I stopped and asked if they were OK and did they need help. They explained that the woman on the ground, Carolyn I think her name was, has MS and didn’t have use of her legs. They weren’t strong enough to lift her up. Thinking they would need at least 2 men to get her up, they had called 9-1-1.

Unfazed, I told them I had an 18-year-old son in the house and I would get him and I was willing to bet that, together, we could get her back onto that scooter. There was roadwork right outside our neighborhood that was holding up traffic in both directions. The first responders would be awhile.

So, I rode around my yard into my garage, ran into the house and woke my son and told him a lady had fallen and we needed his help getting her up.

Without hesitation, he jumped out of bed, threw on a shirt and ran with me out the door.

Together, and with the help of another friend who was driving by, we got Carolyn back onto her scooter, a little traumatized, but none the worse for wear.

The ladies were effusive with their thanks, grateful that there were still “good people in the world.” Watch-Tower-jehovah-witnesses-31065655-549-720

Here’s the thing: When I had moved aside a bag to get a better angle to help, I had seen copies of The Watchtower pamphlet. I knew these women were Jehovah’s Witnesses, coming through my neighborhood to spread a false gospel. So, though kind and well meaning, these women, some would say, are my enemy. Their false gospel leads many people away from the truth about Jesus. In all I do, I try to connect people with God through a relationship with Jesus.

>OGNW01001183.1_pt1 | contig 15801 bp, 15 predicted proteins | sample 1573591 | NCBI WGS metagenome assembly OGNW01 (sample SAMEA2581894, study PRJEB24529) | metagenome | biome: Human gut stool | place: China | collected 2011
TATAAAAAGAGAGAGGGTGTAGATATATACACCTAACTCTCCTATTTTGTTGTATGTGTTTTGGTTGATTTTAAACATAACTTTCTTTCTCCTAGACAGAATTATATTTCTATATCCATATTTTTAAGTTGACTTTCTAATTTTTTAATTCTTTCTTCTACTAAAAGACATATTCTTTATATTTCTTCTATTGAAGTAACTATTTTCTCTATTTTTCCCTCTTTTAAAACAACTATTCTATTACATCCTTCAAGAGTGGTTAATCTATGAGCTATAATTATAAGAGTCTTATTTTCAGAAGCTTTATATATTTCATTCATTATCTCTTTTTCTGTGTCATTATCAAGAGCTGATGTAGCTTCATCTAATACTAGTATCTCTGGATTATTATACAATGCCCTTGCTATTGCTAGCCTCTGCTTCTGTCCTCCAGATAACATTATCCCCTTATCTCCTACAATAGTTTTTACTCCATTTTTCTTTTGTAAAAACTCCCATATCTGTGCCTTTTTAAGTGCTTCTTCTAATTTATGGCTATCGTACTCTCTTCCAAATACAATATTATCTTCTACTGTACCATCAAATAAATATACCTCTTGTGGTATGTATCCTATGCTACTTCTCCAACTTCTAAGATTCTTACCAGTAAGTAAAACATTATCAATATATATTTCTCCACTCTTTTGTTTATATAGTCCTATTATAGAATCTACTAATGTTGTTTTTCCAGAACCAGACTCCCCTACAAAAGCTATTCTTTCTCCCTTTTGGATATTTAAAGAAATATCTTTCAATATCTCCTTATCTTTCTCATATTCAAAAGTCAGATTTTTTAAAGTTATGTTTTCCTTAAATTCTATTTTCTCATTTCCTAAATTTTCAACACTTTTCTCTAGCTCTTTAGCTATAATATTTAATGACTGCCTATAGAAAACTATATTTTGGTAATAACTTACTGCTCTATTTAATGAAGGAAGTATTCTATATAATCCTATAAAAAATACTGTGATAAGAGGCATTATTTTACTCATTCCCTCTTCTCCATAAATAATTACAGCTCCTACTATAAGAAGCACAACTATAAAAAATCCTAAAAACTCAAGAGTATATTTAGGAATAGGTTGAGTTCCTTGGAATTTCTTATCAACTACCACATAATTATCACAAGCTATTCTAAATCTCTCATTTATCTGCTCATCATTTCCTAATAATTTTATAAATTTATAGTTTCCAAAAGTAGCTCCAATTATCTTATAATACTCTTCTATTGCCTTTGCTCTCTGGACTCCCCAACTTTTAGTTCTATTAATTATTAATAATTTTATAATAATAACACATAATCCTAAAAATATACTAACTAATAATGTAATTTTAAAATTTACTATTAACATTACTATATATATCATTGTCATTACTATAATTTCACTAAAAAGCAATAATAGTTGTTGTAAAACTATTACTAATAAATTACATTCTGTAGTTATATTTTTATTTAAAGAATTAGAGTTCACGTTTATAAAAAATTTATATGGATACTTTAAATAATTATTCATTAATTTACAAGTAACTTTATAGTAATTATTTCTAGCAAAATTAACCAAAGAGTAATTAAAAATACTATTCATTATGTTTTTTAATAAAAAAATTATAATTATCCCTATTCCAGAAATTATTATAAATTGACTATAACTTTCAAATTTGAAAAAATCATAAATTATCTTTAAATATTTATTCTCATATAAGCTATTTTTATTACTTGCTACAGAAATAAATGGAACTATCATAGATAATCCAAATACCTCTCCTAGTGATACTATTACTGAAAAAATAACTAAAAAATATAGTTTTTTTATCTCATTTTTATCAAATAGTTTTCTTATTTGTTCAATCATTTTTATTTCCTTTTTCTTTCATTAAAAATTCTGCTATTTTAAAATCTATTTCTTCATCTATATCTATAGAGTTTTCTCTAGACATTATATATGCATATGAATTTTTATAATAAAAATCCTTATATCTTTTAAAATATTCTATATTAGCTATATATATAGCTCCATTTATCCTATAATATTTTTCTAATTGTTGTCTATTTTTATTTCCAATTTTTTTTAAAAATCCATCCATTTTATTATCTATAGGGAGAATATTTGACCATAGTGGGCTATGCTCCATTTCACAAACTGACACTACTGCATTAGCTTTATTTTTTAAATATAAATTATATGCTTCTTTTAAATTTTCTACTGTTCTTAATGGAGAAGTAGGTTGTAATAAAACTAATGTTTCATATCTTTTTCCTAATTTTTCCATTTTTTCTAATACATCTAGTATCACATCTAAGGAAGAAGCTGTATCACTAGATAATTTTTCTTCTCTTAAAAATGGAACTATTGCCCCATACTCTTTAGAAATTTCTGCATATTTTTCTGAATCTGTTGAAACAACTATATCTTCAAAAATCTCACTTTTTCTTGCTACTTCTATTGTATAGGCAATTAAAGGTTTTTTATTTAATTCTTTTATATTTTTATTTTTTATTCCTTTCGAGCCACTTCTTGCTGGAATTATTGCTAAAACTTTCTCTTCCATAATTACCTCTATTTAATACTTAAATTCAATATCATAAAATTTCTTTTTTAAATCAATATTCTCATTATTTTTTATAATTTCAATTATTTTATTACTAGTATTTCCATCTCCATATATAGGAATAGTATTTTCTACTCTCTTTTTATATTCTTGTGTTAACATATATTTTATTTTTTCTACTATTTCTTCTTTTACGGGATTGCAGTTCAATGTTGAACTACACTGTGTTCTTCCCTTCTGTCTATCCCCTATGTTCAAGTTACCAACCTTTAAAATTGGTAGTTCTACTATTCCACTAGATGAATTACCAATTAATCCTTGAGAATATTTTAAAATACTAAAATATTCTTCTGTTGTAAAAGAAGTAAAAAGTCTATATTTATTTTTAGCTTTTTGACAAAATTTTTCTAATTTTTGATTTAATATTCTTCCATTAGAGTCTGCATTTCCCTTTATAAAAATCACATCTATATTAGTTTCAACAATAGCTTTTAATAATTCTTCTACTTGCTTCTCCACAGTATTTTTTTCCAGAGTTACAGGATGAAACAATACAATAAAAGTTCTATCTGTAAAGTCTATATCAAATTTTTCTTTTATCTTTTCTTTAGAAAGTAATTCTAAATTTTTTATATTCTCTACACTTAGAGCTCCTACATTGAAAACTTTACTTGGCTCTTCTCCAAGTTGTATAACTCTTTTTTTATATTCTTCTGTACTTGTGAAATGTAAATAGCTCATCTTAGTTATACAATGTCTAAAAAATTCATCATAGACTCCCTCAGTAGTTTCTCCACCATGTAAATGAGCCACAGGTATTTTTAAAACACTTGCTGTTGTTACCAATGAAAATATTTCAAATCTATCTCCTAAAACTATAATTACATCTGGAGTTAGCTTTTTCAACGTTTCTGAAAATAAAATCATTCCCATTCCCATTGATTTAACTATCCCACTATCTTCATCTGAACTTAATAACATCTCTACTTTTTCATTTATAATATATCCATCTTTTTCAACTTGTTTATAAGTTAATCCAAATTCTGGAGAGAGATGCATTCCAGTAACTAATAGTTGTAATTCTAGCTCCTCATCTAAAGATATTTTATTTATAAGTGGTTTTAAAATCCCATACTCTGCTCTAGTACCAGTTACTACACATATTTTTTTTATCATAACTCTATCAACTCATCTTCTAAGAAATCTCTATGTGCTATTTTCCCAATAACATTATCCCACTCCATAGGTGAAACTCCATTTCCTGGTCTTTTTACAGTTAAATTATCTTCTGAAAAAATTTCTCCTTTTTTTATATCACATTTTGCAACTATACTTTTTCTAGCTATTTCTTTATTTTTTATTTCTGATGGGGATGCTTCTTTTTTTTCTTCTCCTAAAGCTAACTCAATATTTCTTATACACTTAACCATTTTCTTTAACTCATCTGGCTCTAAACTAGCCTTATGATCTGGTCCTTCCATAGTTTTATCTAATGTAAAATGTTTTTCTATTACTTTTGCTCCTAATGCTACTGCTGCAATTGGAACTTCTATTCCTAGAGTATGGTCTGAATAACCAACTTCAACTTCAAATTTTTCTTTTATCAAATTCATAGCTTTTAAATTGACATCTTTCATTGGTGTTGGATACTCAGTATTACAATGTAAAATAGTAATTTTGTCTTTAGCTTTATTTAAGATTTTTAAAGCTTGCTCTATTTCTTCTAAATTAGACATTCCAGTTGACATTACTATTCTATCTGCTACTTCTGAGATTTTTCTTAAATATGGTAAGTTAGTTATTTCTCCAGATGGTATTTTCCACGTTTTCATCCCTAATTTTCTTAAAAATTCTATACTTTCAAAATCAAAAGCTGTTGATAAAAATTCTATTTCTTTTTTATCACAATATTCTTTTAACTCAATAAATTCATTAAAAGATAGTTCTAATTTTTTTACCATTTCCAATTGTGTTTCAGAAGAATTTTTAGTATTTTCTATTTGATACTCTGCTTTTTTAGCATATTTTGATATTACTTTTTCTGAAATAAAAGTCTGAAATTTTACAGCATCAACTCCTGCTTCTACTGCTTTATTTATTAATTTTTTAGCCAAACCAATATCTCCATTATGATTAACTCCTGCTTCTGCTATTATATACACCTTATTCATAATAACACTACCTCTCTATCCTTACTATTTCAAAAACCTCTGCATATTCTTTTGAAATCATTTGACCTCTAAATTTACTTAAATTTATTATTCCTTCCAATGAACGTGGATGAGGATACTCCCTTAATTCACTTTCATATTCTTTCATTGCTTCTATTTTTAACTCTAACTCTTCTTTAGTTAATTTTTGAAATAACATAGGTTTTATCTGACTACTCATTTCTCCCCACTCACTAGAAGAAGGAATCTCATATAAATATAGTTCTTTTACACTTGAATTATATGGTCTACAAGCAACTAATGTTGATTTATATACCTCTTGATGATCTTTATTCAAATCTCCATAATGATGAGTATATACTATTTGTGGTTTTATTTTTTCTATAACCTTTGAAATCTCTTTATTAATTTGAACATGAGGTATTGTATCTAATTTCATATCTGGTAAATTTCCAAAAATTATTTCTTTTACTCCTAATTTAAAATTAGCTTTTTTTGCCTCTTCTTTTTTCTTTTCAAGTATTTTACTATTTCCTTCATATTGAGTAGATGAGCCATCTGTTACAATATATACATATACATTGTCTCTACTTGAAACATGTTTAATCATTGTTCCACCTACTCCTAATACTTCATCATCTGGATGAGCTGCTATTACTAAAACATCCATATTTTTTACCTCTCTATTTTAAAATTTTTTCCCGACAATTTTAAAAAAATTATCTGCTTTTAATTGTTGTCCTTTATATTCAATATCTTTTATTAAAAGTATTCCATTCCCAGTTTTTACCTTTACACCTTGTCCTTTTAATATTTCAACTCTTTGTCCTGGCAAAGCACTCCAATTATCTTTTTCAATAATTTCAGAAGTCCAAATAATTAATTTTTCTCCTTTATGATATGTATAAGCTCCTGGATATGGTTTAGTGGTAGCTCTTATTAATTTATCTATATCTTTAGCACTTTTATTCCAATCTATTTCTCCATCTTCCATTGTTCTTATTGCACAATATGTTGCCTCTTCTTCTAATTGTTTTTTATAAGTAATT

We are at odds.

And yet, I didn’t even consider not helping. They were in need and I and my son had the means to help them. And so we did.

When we knew they were OK and Carolyn was situated again, we were getting ready to leave, the sound of an approaching siren in our ears, when one of the women offered us a pamphlet to read. I kindly declined and we walked back into our house.

What I didn’t say was that we do what we do because we love Jesus, not because we’re good people. It didn’t feel right in that circumstance to talk about faith. I just pray that our actions spoke for themselves.

In that moment, differences didn’t matter. Theology didn’t matter. What mattered was that we operated out of love.

gong“If I speak in the tongues of men and of angels, but have not love, I am a noisy gong or a clanging cymbal. And if I have prophetic powers, and understand all mysteries and all knowledge, and if I have all faith, so as to remove mountains, but have not love, I am nothing. If I give away all I have, and if I deliver up my body to be burned, but have not love, I gain nothing (1 Corinthians 13:1-3, ESV).